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>> We just talked about the section 508 standards that are part of the US Federal Law, now we're going to talk about the Web Content Accessibility Guidelines. They're currently at version 1.0 and they are published by the Web Accessibility Initiative. This is part of the World Wide Web Consortium, or W3C, which is an organization that writes web standards such as the standards for HTML, CSS, and other languages used in web sites. You can view all of the details of WCAG 1.0 at www.W3.org/tr/wcag10.
One thing to point out is that version 2.0 is currently in development, but it could be quite a while before that becomes a recommendation. Until that does become a recommendation, you should continue to follow the guidelines in 1.0, but you may want to look at WCAG 2.0 for ideas and to begin preparing for any changes that you might need to make once it becomes a recommendation. Most countries outside the US do not have their own standards, such as section 508, but instead rely on the standards that are part of WCAG. If you're in the US, you're not required to comply with these standards, however, doing so can really improve the accessibility of your page, versus just doing section 508.
WCAG 1.0 is made up of 14 guidelines. Each of these guidelines contains on or more checkpoints that you can use to evaluate the web accessibility of your site. Then these checkpoints have a priority assigned to them of one, two or three. The priority one checkpoints are ones that you must satisfy, otherwise one or more groups will find it impossible to access the information on your page. Priority two checkpoints are ones that you should satisfy, otherwise one or more groups will find it difficult to access the information.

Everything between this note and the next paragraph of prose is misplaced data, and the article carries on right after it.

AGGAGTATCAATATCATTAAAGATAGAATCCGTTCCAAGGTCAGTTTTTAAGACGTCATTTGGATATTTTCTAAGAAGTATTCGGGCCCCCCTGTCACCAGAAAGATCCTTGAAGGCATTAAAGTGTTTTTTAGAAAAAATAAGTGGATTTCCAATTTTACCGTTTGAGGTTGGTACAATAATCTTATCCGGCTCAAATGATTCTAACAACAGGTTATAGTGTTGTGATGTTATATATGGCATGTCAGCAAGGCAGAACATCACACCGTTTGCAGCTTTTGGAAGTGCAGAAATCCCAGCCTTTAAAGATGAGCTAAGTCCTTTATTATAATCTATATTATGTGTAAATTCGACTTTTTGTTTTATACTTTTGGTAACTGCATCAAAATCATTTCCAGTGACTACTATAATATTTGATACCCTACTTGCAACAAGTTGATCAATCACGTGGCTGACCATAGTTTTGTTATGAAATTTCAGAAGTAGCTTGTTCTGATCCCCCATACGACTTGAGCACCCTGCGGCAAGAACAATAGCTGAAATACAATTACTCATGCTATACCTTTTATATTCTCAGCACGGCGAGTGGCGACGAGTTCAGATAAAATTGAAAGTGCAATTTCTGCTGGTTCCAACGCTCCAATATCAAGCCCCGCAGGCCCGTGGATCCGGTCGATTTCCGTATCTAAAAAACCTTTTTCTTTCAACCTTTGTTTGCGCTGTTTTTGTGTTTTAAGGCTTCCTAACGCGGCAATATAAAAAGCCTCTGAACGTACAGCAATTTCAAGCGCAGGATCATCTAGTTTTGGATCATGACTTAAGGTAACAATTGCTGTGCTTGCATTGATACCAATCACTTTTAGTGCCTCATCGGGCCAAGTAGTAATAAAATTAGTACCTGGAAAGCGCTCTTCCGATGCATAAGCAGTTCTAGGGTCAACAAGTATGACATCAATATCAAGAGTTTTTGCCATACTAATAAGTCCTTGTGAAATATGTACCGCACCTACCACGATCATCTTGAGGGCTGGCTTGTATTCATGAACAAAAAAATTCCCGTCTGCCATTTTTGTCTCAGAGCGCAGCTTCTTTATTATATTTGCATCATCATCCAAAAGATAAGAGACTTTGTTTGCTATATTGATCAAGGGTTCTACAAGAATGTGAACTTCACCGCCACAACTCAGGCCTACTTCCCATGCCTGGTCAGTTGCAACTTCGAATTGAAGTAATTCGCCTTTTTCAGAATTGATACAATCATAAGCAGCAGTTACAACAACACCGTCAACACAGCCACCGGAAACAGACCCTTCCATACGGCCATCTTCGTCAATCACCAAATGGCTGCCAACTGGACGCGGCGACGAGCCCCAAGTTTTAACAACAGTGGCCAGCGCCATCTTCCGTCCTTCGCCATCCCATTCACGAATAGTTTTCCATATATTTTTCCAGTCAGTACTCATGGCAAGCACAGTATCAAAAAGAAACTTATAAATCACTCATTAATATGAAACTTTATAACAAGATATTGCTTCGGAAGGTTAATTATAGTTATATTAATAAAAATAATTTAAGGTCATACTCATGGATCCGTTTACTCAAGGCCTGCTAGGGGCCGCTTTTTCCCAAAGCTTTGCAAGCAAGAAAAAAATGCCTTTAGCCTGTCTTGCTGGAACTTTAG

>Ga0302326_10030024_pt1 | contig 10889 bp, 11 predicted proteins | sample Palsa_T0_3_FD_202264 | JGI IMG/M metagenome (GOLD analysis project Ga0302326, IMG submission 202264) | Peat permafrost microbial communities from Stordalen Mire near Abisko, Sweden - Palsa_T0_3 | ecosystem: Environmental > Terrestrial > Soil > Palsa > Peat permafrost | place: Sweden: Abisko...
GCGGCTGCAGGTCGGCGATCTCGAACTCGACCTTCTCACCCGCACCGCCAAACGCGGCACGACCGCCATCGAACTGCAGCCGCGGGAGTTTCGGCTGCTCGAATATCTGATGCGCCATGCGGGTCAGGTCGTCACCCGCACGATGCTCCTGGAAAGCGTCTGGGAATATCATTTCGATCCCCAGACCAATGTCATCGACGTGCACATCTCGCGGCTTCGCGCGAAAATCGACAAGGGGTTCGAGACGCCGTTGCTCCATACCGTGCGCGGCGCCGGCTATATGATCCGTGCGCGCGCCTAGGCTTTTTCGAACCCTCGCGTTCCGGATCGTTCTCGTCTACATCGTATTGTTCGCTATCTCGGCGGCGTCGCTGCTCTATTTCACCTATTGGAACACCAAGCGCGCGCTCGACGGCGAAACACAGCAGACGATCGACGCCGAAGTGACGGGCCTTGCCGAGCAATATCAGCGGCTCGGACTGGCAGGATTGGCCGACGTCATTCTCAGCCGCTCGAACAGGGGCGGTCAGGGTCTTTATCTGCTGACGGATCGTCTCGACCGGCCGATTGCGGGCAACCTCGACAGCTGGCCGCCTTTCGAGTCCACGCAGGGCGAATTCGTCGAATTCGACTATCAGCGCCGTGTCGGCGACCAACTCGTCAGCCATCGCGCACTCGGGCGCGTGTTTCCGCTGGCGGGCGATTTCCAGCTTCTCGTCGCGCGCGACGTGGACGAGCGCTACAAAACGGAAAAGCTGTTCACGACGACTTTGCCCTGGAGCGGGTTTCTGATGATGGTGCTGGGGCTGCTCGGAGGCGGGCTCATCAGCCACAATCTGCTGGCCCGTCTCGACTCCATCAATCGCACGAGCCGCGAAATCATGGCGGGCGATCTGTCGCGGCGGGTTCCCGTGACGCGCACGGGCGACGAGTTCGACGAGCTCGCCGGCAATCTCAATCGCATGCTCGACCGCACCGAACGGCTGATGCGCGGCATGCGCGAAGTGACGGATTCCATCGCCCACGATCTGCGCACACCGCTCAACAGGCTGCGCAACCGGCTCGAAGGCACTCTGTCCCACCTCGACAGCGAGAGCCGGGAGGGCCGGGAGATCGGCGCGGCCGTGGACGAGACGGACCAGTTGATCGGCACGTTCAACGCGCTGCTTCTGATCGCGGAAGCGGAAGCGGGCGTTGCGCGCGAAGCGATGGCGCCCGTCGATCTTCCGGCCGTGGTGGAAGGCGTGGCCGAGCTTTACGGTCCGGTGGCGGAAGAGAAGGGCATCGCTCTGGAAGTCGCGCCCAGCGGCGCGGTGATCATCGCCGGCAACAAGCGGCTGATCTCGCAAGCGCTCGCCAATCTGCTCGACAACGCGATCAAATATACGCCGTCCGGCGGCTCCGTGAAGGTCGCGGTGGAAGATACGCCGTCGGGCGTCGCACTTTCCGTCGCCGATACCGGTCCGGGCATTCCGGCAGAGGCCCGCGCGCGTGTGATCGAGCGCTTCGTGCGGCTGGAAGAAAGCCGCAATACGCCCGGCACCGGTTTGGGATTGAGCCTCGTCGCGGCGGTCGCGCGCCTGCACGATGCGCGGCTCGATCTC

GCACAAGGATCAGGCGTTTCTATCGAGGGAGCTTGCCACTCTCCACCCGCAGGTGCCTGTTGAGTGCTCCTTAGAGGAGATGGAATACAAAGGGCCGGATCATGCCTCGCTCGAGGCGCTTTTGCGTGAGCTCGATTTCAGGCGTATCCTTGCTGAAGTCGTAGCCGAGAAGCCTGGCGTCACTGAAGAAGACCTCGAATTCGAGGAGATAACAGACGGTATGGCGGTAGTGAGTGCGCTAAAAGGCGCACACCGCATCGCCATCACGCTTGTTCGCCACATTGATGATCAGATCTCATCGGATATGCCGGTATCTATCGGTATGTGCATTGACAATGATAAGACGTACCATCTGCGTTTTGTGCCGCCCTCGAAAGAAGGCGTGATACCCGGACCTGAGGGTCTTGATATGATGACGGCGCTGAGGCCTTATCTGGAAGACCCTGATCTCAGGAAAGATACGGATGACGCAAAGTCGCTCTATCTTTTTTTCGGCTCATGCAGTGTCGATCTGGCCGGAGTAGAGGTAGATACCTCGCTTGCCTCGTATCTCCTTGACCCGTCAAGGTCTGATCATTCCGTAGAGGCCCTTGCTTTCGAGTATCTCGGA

Priority three checkpoints are ones that you may address, otherwise one or more groups will find it somewhat difficult to access the information. Not every checkpoint will apply to every web page, so it's not required for you to comply with all of them. However, the priority levels give you an idea of which ones will result in the greatest amount of accessibility for the greatest number of people. Now let's quickly go over these 14 guidelines. Again, there's more information contained in the individual checkpoints that make up these guidelines.
We'll go over these checkpoints in more detail in later movies. The first guideline is to provide equivalent alternatives to auditory and visual content. This is similar to the section 508 rules that dealt with text equivalents for images as well as captioning for multimedia. Two is don't rely on color alone. Again, this is important for people who have color blindness problem. So make sure that they're able to access all of the information that you're presenting visually on your page.